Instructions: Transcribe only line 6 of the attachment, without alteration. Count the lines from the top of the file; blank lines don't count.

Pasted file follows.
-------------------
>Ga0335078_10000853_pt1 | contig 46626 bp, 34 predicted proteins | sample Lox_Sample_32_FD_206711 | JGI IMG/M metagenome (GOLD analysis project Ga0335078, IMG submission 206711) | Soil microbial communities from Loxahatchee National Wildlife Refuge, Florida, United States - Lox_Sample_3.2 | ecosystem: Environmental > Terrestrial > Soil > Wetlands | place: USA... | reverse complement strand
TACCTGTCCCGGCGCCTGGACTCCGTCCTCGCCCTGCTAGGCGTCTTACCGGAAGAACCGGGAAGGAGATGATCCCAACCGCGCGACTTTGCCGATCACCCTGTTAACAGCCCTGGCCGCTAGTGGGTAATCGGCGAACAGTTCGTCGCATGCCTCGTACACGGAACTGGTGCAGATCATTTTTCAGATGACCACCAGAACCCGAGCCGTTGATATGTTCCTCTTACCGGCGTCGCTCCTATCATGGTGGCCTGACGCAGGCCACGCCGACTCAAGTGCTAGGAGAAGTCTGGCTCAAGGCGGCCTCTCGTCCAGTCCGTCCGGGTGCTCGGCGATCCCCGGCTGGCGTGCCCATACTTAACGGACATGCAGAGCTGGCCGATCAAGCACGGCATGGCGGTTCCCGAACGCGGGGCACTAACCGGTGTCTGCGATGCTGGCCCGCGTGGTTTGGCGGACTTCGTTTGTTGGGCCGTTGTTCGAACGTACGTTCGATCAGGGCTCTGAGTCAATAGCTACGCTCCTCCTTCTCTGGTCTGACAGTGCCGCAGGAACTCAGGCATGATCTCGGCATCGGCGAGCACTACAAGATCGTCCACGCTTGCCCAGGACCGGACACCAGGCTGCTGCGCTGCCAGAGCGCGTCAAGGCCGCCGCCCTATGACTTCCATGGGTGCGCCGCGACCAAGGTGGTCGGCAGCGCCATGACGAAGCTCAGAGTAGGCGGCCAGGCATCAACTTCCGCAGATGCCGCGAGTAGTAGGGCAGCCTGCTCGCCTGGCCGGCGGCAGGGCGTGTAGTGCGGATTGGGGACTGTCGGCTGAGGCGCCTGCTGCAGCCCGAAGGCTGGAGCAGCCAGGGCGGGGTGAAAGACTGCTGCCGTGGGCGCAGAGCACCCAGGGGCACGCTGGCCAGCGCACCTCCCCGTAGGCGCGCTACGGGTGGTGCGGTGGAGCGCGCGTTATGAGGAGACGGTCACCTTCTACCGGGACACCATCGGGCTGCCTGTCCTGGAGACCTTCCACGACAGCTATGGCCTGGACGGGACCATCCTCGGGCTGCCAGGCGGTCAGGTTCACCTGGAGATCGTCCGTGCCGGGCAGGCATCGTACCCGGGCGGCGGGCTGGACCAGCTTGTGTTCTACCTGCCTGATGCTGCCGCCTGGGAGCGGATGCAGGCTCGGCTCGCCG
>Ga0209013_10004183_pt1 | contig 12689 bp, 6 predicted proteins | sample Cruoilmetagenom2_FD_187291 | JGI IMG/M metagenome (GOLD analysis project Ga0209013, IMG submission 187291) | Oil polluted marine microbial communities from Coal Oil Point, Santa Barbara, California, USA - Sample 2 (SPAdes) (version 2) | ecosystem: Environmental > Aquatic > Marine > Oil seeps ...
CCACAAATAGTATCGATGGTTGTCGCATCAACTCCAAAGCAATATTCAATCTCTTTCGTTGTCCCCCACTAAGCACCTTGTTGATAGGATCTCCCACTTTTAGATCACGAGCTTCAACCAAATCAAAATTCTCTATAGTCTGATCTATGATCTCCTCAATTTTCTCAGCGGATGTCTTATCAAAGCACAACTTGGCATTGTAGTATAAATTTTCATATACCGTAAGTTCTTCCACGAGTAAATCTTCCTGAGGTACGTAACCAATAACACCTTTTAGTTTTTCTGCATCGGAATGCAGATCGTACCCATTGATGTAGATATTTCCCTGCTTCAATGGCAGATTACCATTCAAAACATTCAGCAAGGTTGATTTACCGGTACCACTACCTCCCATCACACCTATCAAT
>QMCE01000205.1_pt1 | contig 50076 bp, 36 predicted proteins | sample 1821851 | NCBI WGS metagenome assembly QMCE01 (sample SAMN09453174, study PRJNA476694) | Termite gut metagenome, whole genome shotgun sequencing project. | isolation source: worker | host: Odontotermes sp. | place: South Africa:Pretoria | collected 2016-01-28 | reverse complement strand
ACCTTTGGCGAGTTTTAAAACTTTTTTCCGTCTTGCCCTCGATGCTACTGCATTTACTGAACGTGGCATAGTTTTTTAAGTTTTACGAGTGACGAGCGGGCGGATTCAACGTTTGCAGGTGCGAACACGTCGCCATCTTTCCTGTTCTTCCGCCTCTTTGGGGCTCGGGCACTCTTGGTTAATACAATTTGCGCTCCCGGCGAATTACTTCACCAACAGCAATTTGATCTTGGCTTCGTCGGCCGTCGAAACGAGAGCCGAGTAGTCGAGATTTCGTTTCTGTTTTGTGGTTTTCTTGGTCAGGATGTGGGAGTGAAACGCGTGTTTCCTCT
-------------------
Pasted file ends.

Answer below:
ACCTTTGGCGAGTTTTAAAACTTTTTTCCGTCTTGCCCTCGATGCTACTGCATTTACTGAACGTGGCATAGTTTTTTAAGTTTTACGAGTGACGAGCGGGCGGATTCAACGTTTGCAGGTGCGAACACGTCGCCATCTTTCCTGTTCTTCCGCCTCTTTGGGGCTCGGGCACTCTTGGTTAATACAATTTGCGCTCCCGGCGAATTACTTCACCAACAGCAATTTGATCTTGGCTTCGTCGGCCGTCGAAACGAGAGCCGAGTAGTCGAGATTTCGTTTCTGTTTTGTGGTTTTCTTGGTCAGGATGTGGGAGTGAAACGCGTGTTTCCTCT